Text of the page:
Growing Asian demand presents a golden opportunity for Russia to diversify away from its primarily European export market, writes Nobuo Tanaka. Read the World Economic Forum’s report: Scenarios for the Russian Federation.

Russia and Asia could be an energy partnership made in heaven. Two thirds of future energy demand growth will come from Asia, while Russia is now one of the biggest oil and gas producers in the world. This is my personal takeaway from the World Economic Forum’s Scenarios for the Russian Federation report, released during this year’s Annual Meeting in Davos, and in which I have been involved over the past 12 months.

China is growing so fast that it will certainly need to import increasing amounts of oil and gas to feed its ravenous economy. This is despite its ambitious efforts in the fields of energy conservation, renewables, and nuclear energy, and notwithstanding the potential of future shale gas and coal bed methane production.

China accounts for about 20% of global energy demand. Its oil consumption has increased by about 7% per year over the past decade, leading to a dependence on foreign oil that is forecast to grow by 2% to 3% each year. About 55% of the oil China consumes already comes from foreign markets and this could reach 70% by 2015. Dependence on foreign gas and coal is also likely to rise.

If India continues on its economic growth path its coal consumption will undoubtedly increase.

The South-East Asian region is now a net exporter of gas, but rising domestic demand is likely to diminish this economic opportunity.  And Japan’s partial decision to turn its back on nuclear energy, following the 2011 tsunami and subsequent disaster at Fukushima, means it will need more gas to plug the energy gap.

So who could supply this energy need? Although North America is now practically energy independent thanks to its new discoveries of shale gas, export volumes are likely to remain low. Australia has potential but rising production costs could make it a somewhat unreliable partner. The Middle East continues to present geopolitical risks, and Africa needs more infrastructure investment.

So the spotlight falls back on the Russian Federation, which remains a titanic “energy empire”.  As Scenarios for the Russian Federation makes clear, Russia’s energy resources are both great and in need of revamping. First, Russia needs huge investments in its energy sector, particularly as regards non-legacy production. Second, Russia has grown increasingly uncertain about the long-term commitment of its European partners to fill Moscow’s export needs.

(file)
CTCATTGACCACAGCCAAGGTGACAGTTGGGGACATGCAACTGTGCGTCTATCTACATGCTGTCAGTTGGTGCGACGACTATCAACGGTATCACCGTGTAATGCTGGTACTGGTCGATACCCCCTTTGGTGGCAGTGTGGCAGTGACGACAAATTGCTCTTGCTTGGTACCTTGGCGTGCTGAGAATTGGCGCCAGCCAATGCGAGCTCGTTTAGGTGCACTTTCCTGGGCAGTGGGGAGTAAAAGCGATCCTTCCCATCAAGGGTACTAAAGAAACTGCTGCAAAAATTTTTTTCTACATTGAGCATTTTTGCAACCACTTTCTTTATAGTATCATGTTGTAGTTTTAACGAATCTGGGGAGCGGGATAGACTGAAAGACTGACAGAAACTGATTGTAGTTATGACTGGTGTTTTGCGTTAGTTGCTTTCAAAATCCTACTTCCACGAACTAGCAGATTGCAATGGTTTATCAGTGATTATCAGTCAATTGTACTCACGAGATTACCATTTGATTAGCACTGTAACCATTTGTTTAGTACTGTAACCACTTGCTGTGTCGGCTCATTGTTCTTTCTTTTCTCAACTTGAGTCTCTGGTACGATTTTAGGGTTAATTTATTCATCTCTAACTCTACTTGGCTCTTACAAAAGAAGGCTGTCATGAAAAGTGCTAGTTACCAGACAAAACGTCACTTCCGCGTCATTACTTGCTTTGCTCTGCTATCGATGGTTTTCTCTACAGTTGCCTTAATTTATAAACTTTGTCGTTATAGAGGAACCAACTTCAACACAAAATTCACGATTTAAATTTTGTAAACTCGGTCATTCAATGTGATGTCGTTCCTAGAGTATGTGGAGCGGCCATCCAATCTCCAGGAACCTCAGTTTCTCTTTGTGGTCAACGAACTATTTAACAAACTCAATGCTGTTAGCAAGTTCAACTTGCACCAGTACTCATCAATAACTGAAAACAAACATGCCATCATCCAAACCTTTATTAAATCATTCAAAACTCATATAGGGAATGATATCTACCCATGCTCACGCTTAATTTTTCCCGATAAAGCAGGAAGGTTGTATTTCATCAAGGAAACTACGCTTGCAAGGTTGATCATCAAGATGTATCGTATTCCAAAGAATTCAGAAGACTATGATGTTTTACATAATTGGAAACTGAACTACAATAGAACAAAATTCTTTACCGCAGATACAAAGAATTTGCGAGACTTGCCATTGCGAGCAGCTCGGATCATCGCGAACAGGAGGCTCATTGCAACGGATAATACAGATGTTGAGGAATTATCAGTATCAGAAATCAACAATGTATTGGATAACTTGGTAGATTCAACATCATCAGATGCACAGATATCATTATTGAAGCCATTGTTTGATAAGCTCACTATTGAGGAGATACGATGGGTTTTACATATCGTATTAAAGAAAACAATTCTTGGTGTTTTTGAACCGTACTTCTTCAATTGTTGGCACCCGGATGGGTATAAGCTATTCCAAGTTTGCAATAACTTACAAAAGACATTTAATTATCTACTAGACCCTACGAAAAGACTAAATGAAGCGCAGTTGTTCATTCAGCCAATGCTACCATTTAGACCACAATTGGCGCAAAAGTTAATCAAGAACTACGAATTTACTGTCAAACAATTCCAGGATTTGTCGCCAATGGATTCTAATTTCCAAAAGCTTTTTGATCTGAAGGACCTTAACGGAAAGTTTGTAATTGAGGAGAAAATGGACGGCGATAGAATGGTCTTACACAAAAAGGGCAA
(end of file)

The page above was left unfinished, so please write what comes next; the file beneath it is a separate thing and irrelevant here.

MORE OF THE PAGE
In both regards, a closer relationship between Russia as a producer and Asia as a consumer represents an invaluable opportunity. Cash-rich Asia could support Russia financially to maintain its oil and gas revenues. While West Siberian oil and gas will be depleted, the focus moves to East Siberia and the Far East where demand is growing.

This growing Asian demand also presents a golden opportunity for Russia to diversify away from its primarily European export market, at a time when the EU is desperately trying to reduce its own dependence on Russia.

Diversification is good for both Asian importers and Russian exporters – it is a win-win situation.

About the author: Nobuo Tanaka is  Global Associate for Energy Security and Sustainability, The Institute of Energy Economics Japan (IEEJ), and  Executive Director, International Energy Agency (2007-11). He is a member of the World Economic Forum’s Global Agenda Council on Energy Security.

Image: Energy-intensive industries, like this steel factory in Dalian, China, will increase demand for foreign imports of oil, gas and coal throughout Asia. REUTERS/Daily China